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20100531 Pre-shift Notes

Have 3 shifts this week. First two are combined with SLAC OTR experiments - four shifts in total - two for Laser-wire and two for OTR. Plan is for OTR 2 x Laser-wire OTR. Third Laser-wire shift is on its own.

Detector Shielding

Figure 1 shows lead bricks built up around the detector to the height of the entrance aperture. This hopefully should minimise any further background.


Figure 1: Photo of detector setup.

Additionally, Figure 2 shows a photo of the line of sight from the detector to the beam pipe, through the quadrupole. The blue circle is the 10 micron thick aluminium window covered in blue plastic to protect it.


Figure 2: Photo of compton photon beam line through quadrupole.

Laser & Chamber Alignment

Vertical Alignment

The chamber height was a known vertical position (from the actuator) which it was left at from the last scan on shift. At that position, the screen was moved to intercept the OTR alignment laser which is known to be parallel and overlapped with the electron beam by Alex when he was using the OTR laser. Today, the screen was moved vertically until it intercepted the middle of the laser-wire alignment laser beam. The chamber (with screen attached) was then moved back by what the screen had been moved by. Since the lens is fixed to the chamber, the laser-wire alignment laser focus moves with it. This meant both the alignment laser and the OTR alignment laser were overlapped representing the electron beam and the main laser. Inspecting the alignment laser on the back of the laser-wire lens, the beam was very high. The two mirrors before the final lens were used along with the alignment laser and the back reflector with iris to centre the alignment laser beam on the lens / chamber at this position. In the very initial alignment in March, Laura and Laurie simply aligned the laser to the chamber where it was given it's range of travel wasn't that far (5mm). It must have been at one end of its travel. The back reflection was used to make sure the angle of the laser impinging on the lens was correct.

The screen was rotated to be parallel to the electron beam (perpendicular to the main laser beam). It was already known that the screen in this position was not at the focus of the main laser beam but the screen had not been moved as this would mean the OTR alignment would be lost. By scanning the screen across the laser beam at the initial position, the laser beam was found to be around 300 microns where the screen was. With the screen set halfway through the laser beam, the screen / manipulator was then moved in the X direction as shown by the coordinate system in Figure 3 with the manual micrometer on the side. In this regime a shadow cast by the screen on the top of the output image means that the screen is intercepting the beam after the focus whereas a shadow on the bottom half of the post-IP image means the screen is intercepting the top of the laser beam before the focus. The image is inverted after the focus. By moving the screen / manipulator until the crossover was observed, the focus position could be found. This was verified by fully obscuring the beam with a 5 micron step of the screen vertically. A good confirmation that we are at the focus of the laser beam.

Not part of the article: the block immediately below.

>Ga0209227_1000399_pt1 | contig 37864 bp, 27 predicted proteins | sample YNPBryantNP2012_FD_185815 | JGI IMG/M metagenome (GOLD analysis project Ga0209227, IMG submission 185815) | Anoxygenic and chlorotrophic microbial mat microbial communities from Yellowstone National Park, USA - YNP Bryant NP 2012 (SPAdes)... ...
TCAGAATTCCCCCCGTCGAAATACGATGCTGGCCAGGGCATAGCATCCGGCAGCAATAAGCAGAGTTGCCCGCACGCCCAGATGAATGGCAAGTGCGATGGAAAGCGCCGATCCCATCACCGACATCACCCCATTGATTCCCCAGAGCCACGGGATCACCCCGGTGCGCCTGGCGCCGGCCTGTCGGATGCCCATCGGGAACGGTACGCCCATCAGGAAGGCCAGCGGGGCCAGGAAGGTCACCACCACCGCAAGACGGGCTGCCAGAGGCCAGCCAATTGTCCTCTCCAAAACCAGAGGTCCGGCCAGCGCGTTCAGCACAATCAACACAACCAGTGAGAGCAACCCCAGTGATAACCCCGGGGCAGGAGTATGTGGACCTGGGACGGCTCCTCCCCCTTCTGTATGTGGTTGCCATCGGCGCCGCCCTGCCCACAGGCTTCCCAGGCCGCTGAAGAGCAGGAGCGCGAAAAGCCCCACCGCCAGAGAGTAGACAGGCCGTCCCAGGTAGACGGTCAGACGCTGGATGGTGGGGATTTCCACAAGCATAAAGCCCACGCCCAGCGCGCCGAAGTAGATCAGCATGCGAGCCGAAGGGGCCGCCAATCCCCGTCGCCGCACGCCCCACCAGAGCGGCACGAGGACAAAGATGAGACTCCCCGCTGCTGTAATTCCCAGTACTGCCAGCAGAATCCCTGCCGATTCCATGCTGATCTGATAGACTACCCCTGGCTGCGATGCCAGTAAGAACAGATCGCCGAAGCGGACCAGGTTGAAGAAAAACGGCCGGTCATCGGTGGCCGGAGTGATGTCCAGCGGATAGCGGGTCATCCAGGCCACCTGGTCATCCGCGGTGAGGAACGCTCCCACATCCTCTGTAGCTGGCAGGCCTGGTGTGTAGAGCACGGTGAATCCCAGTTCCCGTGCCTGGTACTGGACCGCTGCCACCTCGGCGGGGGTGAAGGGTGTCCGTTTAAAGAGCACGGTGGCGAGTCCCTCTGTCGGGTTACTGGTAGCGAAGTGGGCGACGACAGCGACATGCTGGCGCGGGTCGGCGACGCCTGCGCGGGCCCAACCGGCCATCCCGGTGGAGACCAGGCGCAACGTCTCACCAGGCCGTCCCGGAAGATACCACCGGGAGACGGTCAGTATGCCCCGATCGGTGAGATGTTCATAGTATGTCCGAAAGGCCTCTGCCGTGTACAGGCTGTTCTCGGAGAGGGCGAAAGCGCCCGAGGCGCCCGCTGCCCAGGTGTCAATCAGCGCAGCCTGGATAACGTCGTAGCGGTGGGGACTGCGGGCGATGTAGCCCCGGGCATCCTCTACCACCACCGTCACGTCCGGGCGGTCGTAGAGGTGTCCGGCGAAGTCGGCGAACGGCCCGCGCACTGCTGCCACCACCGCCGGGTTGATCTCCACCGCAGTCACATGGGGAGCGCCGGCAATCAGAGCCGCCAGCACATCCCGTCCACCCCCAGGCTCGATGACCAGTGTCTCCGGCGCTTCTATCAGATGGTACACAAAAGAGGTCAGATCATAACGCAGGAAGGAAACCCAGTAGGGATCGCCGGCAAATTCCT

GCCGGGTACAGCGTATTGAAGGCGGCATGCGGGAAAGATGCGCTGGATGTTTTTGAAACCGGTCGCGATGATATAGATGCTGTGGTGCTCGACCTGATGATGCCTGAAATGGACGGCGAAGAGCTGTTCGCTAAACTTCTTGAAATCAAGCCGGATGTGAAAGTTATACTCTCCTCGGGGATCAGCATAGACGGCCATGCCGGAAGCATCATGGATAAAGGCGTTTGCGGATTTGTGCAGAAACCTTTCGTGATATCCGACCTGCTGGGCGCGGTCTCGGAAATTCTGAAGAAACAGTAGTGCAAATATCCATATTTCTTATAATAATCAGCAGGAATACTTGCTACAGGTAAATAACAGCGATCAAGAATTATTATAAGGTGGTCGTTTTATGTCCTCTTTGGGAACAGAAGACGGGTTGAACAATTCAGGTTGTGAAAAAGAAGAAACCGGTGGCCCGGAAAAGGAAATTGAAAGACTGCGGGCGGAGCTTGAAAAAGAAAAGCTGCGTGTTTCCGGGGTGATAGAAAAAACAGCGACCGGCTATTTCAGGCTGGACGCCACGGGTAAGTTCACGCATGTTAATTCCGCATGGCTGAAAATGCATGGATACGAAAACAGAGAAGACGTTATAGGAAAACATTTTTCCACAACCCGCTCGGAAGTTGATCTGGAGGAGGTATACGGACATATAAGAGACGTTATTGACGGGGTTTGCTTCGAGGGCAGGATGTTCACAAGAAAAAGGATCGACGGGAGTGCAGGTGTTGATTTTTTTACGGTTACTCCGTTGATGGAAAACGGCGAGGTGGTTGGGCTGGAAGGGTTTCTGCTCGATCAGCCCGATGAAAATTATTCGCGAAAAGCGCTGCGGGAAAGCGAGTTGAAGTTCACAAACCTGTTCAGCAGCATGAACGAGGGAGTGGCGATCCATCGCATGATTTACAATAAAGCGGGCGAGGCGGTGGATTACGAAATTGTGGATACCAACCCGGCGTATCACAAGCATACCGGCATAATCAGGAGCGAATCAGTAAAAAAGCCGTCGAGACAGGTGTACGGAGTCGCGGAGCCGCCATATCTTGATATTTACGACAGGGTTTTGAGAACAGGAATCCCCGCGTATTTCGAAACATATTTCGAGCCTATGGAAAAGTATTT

Figure 3: Coordinate system of Laser-wire.

The screen was moved from a micrometer setting of 11.695 initially to 13.300. This means the screen was 1.605mm from the focus of the laser.

Screen Rotational Alignment

It was already known that the rotation axis of the screen, whilst parallel to Y, was not located over the interaction point between the X axis of the laser and the Z axis of the electron beam / OTR alignment laser. This would affect alignment both temporally (given not so much) and horizontally (X axis and more so). The screen was therefore set vertically to be obscuring the beam by 50% and then rotated to be parallel to the X axis and the alignment laser beam. The screen / manipulator was then moved in Z with the manual micrometer. Figure 4 shows the images of the alignment laser beam post-IP with the screen parallel to that laser beam and the various images found when aligning it. With this alignment, when the screen rotates, it is still at the focus of the laser beam on the X axis.